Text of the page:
The Change Agenda

Legal practice is changing – changing faster than professional practice can absorb.

It is an inescapable fact that there are too many firms all providing a similar offering.

Staying true to the ethos of being a professional in a commoditised market is hugely problematical.

Firms have opted to segment their practices but have been so buffeted by the recession and despite the areas that most thought would provide growth – litigation, insolvency and employment – they have not properly sat down and tried to plot the future.

It is conjecture, but, I suspect, few have undertaken a P.E.S.T.E.L (Political, Economic, Societal, Technological, Environmental and Legal) analysis to see where they can exploit their existing services or where they might need to bolster their offering(s). Or indeed have they done the same exercise with their own clients to see where they might add value?

Should partners back sectors where fees are not discounted? Should they go for emerging sectors like Green Technology/Energy? Should they back a niche sector where the competition is much less? Or should they back a person who has their own following and has the potential to grow a team?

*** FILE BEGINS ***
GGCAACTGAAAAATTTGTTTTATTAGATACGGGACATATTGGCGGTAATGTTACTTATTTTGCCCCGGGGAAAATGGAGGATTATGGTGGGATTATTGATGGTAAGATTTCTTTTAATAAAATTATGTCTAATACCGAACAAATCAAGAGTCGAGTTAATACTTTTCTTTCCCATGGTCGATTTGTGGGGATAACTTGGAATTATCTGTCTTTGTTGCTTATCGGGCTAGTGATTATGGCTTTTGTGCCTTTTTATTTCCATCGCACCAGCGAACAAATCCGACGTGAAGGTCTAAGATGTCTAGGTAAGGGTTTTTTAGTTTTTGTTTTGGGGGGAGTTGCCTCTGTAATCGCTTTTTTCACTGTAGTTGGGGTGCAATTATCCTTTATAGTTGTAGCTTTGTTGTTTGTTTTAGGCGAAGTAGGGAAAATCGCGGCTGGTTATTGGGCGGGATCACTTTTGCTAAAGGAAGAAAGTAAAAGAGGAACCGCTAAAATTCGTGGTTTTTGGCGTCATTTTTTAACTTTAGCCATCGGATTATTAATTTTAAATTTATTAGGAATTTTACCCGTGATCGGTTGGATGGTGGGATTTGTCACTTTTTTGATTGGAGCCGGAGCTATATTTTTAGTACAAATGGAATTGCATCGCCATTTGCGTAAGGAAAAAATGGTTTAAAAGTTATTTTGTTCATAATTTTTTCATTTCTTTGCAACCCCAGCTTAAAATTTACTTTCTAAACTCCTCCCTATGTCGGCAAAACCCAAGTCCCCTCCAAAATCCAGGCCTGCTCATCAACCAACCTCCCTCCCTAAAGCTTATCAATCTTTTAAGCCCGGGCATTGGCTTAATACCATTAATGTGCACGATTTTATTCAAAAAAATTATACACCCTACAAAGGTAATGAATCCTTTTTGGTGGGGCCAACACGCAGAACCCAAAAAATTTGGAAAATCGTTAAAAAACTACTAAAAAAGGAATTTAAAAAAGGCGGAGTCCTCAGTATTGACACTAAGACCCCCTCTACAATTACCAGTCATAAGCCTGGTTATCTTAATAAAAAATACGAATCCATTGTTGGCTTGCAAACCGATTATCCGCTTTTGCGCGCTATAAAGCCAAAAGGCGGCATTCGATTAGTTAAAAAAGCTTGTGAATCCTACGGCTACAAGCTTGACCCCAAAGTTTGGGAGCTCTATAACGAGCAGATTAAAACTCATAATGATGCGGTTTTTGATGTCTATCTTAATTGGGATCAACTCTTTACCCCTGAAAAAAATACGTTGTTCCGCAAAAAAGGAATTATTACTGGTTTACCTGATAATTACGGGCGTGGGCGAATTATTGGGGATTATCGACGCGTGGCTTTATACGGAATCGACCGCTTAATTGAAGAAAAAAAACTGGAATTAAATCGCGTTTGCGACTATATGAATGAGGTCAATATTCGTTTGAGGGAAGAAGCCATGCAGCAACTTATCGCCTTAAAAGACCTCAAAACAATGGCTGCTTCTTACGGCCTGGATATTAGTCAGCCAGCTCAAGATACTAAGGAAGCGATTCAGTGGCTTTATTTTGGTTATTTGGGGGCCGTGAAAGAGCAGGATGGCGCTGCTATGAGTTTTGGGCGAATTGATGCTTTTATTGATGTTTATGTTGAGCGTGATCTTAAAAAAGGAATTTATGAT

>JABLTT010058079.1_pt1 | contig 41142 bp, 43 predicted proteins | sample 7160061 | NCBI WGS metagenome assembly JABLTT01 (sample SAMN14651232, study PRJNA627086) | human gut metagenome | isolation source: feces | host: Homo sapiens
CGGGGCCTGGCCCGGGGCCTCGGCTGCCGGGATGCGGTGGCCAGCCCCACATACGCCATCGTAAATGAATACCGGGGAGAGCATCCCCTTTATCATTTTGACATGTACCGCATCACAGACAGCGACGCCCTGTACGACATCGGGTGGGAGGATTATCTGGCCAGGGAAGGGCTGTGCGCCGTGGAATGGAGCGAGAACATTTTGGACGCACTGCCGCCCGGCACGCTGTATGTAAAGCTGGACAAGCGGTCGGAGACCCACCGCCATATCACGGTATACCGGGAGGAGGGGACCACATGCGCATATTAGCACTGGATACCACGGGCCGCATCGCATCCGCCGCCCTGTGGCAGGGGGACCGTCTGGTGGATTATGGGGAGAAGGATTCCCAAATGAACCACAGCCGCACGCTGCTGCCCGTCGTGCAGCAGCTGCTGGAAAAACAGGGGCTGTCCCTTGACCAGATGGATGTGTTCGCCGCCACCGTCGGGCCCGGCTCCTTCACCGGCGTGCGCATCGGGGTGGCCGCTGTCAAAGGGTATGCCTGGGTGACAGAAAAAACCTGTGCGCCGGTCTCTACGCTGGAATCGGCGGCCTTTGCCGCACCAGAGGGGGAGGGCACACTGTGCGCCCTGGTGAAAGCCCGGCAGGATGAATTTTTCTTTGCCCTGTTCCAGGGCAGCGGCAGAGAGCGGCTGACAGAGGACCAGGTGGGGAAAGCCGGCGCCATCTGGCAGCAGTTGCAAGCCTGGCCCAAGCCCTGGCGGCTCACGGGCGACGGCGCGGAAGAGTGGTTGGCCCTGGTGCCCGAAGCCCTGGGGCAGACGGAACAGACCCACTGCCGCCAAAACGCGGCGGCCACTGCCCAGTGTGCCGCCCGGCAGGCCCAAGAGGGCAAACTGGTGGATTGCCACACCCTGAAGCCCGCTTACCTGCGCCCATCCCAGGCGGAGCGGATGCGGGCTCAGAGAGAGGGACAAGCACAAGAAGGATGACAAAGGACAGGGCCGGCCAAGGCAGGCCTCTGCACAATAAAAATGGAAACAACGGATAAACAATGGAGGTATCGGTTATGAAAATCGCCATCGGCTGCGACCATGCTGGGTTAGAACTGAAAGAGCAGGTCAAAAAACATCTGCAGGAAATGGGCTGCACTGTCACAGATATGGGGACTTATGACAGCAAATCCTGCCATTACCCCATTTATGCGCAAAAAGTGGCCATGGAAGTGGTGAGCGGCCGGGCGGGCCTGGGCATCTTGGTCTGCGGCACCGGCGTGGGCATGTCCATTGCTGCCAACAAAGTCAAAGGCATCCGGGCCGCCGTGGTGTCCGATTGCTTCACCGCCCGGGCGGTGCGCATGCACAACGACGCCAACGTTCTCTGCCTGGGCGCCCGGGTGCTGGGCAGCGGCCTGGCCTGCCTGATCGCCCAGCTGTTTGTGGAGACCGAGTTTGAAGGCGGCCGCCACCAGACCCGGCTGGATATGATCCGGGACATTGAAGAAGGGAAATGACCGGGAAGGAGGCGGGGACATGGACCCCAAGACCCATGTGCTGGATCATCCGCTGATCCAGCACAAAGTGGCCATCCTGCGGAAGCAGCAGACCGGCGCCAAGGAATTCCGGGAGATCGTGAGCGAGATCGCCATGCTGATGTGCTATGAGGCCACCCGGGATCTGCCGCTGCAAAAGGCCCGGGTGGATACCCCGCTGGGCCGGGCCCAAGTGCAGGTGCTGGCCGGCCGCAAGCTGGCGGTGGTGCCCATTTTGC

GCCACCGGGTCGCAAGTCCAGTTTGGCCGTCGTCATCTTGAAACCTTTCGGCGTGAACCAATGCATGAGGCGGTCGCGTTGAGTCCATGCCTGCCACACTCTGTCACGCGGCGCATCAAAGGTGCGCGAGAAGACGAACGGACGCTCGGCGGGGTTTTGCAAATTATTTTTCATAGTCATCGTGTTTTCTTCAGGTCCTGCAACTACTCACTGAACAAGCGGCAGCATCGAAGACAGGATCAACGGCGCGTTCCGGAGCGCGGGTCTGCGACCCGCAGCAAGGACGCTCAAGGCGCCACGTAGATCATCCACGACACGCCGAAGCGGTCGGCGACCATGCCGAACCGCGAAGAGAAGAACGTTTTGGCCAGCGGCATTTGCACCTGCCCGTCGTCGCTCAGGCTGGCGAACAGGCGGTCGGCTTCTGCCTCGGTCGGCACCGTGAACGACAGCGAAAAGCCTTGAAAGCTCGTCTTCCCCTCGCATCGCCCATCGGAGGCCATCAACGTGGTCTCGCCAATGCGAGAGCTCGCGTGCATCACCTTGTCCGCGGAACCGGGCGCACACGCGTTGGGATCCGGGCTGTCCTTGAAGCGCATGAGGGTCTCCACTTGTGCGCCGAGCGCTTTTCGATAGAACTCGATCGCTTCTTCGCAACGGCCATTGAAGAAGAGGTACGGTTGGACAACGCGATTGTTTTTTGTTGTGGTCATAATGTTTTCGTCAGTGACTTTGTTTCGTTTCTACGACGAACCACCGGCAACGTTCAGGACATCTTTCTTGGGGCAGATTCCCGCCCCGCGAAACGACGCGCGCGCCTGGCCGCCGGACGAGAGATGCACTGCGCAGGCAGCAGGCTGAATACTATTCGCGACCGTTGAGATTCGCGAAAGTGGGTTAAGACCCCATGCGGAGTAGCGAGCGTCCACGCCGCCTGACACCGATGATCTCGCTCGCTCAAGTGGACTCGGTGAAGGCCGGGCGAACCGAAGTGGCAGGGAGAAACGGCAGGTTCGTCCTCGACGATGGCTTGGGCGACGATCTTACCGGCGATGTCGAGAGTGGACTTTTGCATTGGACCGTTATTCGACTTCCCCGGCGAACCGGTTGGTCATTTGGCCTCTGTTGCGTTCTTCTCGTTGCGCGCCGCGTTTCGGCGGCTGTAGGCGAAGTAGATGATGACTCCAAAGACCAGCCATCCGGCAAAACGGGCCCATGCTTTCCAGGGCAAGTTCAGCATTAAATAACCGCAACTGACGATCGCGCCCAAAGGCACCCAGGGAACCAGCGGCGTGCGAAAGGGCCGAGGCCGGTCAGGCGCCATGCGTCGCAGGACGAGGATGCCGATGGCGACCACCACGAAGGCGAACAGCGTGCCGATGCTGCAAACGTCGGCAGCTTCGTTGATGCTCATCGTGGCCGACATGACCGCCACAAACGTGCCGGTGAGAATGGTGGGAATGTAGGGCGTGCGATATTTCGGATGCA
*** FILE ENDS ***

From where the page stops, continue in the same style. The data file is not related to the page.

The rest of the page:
There are no certainties but, like most of us, their decision-making will be informed by what they did in the past. But the past is no guarantee to success going forward.

In my view partners need to start thinking much more carefully about their firm’s offering and their place within it. This goes to my point about working on the business and not in it. In other words moving out of the circle of being a technician and adopting a entrepreneurial perspective.

Sometimes plotting strategy is incredibly difficult but rather than looking at growing a sector, perhaps partners should look more carefully at (exploiting) the potential of their existing clients.

Which clients can they WOW?

Which clients are likely to give the strongest recommendations?

What types of client relationship could be further developed by offering additional service lines?

Who are your raving fans?

Which clients can you afford to drop, leaving you open to concentrate on developing more profitable relationships?

It is hugely important that partners spend enough time working out which clients they really want to act for. This is not  premised on how much they can bill but rather do they fit with the practice and the people within it. Stop trying to be all things to all people.

If you can work on the client relationship then chances are that that will give you the feedback that you need to work out where you should be  going with the practice. Sometimes the best strategy is just to execute like hell and see what emerges.